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Old 11-02-2012, 03:31 PM   #18 
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Is adopting the fish out with a proper care sheet a good idea too? Even if they are someone who is like "Oh well I have had betta for 20 years and am a breeder."

Even just something like

Hi my name is (fish's name)

I came from (list where they were rescued and their condition, treatment plan, ect.) I'm (list personality traits, aggressive, passive, can live with tank mates, tank mates they have tolerated, tankmates to be avoided. Needs more space, prefers less space, enjoys what sort of hiding spots, favorite treats, if tail biter mention it, other strange habbits.) then go off to bring up the basics of the care they have been getting and the brand of food they have been eating also sort of things that would work best to keep that particular fish happy. Sort of lets people know everything about the fish as well as it's individual care needs.

I actually think that is a fabulous idea!! I think I might borrow it and do it with my rescues as well!
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Old 11-02-2012, 03:44 PM   #19 
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I think it not only helps people new to fish keeping know how to care for the fish but also people who have been in it a while can get specifics on the fish's personality. I started up one for Hollow already now that he is well enough to have his personality come thought. in short he isn't a lazy betta like he was when coming to me. This might also help new owners figure out illness faster. Obviously if the sheet says it's a high energy fish and they bring it home and it sits at the bottom of the tank hardly moving they will know something is wrong right away and if the sheet says past problems with SBD they know how to organize their care around that or if they have a past with fin nipping due to boredom and cramped space they know to get a larger tank with lots of stuff to do. If it says "highly aggressive, tankmates forbidden." Then they will know the fish has aggression issues and maybe shouldn't even be in a divided tank due to stress. Plus maybe it will make people feel less like they are getting lectured at which normal caresheets tend to feel like and more a "get to know your fish and the care right for the individual animal."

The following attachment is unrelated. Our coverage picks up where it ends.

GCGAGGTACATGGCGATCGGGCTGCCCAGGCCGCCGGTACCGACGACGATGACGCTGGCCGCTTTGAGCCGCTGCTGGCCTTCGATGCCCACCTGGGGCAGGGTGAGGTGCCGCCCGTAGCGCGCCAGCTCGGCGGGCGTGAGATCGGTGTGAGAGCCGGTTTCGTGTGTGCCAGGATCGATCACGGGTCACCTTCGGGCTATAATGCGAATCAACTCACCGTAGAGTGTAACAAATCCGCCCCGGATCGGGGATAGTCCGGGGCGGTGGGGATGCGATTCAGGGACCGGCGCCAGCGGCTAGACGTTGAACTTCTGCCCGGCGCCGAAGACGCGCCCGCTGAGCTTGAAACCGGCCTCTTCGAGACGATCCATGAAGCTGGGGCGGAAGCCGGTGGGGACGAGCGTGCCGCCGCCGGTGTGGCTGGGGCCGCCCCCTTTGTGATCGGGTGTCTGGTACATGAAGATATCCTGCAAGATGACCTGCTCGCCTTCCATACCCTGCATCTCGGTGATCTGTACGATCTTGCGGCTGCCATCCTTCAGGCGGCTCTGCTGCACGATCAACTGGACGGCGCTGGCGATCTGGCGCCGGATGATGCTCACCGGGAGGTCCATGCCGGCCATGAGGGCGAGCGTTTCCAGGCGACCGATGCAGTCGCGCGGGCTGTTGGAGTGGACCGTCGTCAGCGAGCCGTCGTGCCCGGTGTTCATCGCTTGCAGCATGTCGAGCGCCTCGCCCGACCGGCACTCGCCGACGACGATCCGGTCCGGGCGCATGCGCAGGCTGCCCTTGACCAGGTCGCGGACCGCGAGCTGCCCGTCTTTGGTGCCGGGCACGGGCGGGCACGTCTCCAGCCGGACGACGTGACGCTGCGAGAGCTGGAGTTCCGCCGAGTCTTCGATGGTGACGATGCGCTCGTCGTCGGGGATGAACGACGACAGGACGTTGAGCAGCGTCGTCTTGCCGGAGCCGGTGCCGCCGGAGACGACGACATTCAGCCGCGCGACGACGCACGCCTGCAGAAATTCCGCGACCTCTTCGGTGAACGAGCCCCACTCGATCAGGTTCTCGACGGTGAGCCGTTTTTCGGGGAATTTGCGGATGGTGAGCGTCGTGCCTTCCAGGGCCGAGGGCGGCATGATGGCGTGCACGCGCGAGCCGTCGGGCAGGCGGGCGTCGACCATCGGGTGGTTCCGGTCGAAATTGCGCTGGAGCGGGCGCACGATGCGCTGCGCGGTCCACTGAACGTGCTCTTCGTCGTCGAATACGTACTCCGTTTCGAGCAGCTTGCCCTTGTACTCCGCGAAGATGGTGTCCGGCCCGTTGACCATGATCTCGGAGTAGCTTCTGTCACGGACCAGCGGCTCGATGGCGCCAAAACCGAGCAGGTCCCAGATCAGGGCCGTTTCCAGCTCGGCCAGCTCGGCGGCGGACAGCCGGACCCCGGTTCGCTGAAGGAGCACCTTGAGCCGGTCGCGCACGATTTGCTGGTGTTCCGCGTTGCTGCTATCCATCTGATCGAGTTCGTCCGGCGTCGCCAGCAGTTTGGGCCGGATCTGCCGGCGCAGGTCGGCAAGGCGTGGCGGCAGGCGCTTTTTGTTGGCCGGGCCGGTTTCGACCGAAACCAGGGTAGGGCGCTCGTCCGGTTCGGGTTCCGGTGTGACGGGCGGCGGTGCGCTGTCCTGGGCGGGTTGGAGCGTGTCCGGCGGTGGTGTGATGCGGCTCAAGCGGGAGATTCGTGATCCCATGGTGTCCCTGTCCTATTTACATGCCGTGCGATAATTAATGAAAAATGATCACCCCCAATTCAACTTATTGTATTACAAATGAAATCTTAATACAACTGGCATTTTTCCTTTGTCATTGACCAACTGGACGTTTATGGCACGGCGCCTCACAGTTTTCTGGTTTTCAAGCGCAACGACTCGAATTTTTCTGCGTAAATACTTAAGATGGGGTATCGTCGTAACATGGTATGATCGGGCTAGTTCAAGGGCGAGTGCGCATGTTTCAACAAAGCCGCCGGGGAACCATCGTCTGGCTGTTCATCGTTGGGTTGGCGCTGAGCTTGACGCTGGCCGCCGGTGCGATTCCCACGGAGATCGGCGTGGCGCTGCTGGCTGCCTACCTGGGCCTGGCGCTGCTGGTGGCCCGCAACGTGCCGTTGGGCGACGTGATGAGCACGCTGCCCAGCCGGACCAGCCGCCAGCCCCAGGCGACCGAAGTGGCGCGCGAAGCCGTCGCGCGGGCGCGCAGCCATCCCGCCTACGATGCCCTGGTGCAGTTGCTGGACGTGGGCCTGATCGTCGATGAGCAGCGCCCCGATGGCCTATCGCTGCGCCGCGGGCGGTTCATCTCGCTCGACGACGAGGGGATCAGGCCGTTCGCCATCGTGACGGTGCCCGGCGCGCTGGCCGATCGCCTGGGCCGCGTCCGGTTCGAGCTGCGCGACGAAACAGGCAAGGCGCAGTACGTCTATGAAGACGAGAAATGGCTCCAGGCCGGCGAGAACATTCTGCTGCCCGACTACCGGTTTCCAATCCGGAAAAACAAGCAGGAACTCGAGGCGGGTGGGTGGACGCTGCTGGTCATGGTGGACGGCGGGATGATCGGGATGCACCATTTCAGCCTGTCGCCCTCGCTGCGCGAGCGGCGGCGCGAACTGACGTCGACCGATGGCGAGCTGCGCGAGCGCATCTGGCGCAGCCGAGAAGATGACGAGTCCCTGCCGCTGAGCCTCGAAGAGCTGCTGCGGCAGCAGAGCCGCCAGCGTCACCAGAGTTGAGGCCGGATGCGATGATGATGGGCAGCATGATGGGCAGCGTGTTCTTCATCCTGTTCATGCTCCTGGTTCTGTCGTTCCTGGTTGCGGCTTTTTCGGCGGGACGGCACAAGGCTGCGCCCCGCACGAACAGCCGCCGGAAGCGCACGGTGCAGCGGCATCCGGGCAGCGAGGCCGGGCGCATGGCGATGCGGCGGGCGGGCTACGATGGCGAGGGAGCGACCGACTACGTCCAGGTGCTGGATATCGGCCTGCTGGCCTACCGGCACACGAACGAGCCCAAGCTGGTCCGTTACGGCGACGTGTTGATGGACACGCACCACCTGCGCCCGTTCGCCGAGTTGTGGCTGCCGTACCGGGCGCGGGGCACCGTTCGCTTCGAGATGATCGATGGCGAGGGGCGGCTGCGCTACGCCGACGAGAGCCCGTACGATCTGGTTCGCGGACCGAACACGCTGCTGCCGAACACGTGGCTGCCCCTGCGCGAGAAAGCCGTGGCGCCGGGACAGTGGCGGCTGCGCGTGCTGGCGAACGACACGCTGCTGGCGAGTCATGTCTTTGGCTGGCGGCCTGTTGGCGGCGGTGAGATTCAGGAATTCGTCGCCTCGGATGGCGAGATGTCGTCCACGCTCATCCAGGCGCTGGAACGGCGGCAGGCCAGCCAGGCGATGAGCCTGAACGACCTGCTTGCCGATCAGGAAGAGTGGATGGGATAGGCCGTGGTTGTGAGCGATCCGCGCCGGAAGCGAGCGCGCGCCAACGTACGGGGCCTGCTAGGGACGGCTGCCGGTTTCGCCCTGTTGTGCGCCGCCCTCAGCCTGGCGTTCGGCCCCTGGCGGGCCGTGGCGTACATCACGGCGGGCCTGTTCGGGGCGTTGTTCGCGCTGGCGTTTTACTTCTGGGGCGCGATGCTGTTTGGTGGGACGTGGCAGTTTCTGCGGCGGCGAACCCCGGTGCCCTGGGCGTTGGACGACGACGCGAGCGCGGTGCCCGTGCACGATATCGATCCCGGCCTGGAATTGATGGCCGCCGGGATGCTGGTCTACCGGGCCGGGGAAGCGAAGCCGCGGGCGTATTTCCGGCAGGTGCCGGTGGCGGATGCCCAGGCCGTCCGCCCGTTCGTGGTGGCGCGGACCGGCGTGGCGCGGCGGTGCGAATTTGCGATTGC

And if anyone wants to use the idea feel free to do so. ^-^ What helps helps.
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Old 11-02-2012, 03:55 PM   #20 
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Yeah that's a cool idea. The lady I adopted my newest Betta from told me all that stuff, she even gave me a little jar of his favourite food brand and some bloodworms for me to get started with him.